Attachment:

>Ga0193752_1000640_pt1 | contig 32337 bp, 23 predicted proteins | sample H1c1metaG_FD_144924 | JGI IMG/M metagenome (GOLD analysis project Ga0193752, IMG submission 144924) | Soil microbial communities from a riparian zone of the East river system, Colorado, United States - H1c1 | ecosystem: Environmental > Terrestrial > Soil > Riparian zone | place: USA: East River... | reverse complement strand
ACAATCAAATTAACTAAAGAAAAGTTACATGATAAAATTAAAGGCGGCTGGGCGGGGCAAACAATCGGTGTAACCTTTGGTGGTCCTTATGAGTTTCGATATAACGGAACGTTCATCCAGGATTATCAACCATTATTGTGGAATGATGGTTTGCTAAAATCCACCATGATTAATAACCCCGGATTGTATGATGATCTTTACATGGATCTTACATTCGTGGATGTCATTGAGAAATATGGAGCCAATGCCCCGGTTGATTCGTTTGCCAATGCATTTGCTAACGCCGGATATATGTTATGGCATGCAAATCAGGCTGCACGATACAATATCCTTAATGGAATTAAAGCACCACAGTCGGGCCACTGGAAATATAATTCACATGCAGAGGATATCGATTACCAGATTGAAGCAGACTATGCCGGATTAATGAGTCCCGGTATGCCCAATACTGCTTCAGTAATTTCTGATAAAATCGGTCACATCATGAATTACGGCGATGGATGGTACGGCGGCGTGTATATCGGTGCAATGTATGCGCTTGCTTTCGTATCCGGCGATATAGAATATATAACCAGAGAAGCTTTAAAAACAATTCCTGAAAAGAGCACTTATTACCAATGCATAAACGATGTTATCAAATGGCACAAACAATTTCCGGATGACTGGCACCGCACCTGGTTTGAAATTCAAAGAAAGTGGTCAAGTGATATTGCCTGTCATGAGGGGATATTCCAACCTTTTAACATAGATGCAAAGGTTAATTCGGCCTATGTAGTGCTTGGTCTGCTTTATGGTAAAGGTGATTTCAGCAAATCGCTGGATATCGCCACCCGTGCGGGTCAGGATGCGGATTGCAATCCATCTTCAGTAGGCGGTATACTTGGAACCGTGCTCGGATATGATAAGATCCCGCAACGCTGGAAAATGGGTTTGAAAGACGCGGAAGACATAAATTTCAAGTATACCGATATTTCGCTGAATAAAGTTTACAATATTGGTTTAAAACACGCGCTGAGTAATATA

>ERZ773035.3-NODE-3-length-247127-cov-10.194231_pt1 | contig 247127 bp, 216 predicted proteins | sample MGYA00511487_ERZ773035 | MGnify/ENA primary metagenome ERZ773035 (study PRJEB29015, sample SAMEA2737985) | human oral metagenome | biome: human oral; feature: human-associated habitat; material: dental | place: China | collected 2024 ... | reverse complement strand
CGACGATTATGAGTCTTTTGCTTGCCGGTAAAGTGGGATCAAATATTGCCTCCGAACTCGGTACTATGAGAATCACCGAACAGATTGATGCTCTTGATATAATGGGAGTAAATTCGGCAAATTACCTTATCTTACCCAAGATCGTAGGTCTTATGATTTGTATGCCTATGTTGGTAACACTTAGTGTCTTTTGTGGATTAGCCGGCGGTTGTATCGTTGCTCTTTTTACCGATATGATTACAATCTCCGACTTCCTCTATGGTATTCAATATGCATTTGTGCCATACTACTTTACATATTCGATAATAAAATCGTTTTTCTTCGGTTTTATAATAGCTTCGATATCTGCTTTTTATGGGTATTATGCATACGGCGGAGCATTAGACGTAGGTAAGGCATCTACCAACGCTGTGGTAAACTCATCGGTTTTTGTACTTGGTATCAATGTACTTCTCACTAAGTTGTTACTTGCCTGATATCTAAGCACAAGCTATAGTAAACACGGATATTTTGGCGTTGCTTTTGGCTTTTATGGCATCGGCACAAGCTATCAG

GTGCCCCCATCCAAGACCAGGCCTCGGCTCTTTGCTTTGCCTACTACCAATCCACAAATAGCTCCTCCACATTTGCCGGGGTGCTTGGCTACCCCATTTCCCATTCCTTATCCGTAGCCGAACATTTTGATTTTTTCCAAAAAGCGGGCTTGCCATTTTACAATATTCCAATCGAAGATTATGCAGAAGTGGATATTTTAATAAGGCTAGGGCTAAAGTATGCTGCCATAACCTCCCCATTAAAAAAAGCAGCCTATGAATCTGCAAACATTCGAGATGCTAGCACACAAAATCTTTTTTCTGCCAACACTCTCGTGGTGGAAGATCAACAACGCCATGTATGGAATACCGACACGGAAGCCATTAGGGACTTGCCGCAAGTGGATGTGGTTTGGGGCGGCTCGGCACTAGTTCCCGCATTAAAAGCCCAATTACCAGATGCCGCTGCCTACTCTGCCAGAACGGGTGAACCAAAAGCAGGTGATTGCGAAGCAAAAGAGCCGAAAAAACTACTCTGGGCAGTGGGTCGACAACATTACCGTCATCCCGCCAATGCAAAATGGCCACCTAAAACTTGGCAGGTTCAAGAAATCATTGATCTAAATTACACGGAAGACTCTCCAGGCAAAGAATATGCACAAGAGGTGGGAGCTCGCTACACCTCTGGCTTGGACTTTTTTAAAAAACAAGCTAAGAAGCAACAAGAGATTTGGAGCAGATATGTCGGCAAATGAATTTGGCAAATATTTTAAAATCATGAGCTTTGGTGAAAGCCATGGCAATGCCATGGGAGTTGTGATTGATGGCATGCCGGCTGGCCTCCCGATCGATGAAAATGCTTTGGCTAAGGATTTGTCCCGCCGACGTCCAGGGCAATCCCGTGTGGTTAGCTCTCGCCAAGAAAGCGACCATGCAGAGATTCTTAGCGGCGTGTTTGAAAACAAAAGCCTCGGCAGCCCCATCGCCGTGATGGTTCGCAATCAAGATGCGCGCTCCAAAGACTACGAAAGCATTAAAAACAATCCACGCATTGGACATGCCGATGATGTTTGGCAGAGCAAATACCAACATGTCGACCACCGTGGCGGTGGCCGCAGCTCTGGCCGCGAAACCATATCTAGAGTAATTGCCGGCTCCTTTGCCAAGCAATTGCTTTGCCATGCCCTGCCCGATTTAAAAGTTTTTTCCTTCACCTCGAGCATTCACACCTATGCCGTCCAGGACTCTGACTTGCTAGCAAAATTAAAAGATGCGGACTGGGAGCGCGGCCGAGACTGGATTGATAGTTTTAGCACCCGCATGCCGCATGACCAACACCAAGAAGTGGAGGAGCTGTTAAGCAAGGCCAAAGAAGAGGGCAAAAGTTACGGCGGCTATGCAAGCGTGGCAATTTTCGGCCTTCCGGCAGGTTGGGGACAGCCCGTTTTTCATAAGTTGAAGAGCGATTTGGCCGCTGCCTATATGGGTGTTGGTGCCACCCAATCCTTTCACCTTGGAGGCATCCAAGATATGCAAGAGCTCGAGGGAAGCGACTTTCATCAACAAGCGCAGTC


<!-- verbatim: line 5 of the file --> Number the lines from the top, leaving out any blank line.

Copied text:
GTGCCCCCATCCAAGACCAGGCCTCGGCTCTTTGCTTTGCCTACTACCAATCCACAAATAGCTCCTCCACATTTGCCGGGGTGCTTGGCTACCCCATTTCCCATTCCTTATCCGTAGCCGAACATTTTGATTTTTTCCAAAAAGCGGGCTTGCCATTTTACAATATTCCAATCGAAGATTATGCAGAAGTGGATATTTTAATAAGGCTAGGGCTAAAGTATGCTGCCATAACCTCCCCATTAAAAAAAGCAGCCTATGAATCTGCAAACATTCGAGATGCTAGCACACAAAATCTTTTTTCTGCCAACACTCTCGTGGTGGAAGATCAACAACGCCATGTATGGAATACCGACACGGAAGCCATTAGGGACTTGCCGCAAGTGGATGTGGTTTGGGGCGGCTCGGCACTAGTTCCCGCATTAAAAGCCCAATTACCAGATGCCGCTGCCTACTCTGCCAGAACGGGTGAACCAAAAGCAGGTGATTGCGAAGCAAAAGAGCCGAAAAAACTACTCTGGGCAGTGGGTCGACAACATTACCGTCATCCCGCCAATGCAAAATGGCCACCTAAAACTTGGCAGGTTCAAGAAATCATTGATCTAAATTACACGGAAGACTCTCCAGGCAAAGAATATGCACAAGAGGTGGGAGCTCGCTACACCTCTGGCTTGGACTTTTTTAAAAAACAAGCTAAGAAGCAACAAGAGATTTGGAGCAGATATGTCGGCAAATGAATTTGGCAAATATTTTAAAATCATGAGCTTTGGTGAAAGCCATGGCAATGCCATGGGAGTTGTGATTGATGGCATGCCGGCTGGCCTCCCGATCGATGAAAATGCTTTGGCTAAGGATTTGTCCCGCCGACGTCCAGGGCAATCCCGTGTGGTTAGCTCTCGCCAAGAAAGCGACCATGCAGAGATTCTTAGCGGCGTGTTTGAAAACAAAAGCCTCGGCAGCCCCATCGCCGTGATGGTTCGCAATCAAGATGCGCGCTCCAAAGACTACGAAAGCATTAAAAACAATCCACGCATTGGACATGCCGATGATGTTTGGCAGAGCAAATACCAACATGTCGACCACCGTGGCGGTGGCCGCAGCTCTGGCCGCGAAACCATATCTAGAGTAATTGCCGGCTCCTTTGCCAAGCAATTGCTTTGCCATGCCCTGCCCGATTTAAAAGTTTTTTCCTTCACCTCGAGCATTCACACCTATGCCGTCCAGGACTCTGACTTGCTAGCAAAATTAAAAGATGCGGACTGGGAGCGCGGCCGAGACTGGATTGATAGTTTTAGCACCCGCATGCCGCATGACCAACACCAAGAAGTGGAGGAGCTGTTAAGCAAGGCCAAAGAAGAGGGCAAAAGTTACGGCGGCTATGCAAGCGTGGCAATTTTCGGCCTTCCGGCAGGTTGGGGACAGCCCGTTTTTCATAAGTTGAAGAGCGATTTGGCCGCTGCCTATATGGGTGTTGGTGCCACCCAATCCTTTCACCTTGGAGGCATCCAAGATATGCAAGAGCTCGAGGGAAGCGACTTTCATCAACAAGCGCAGTC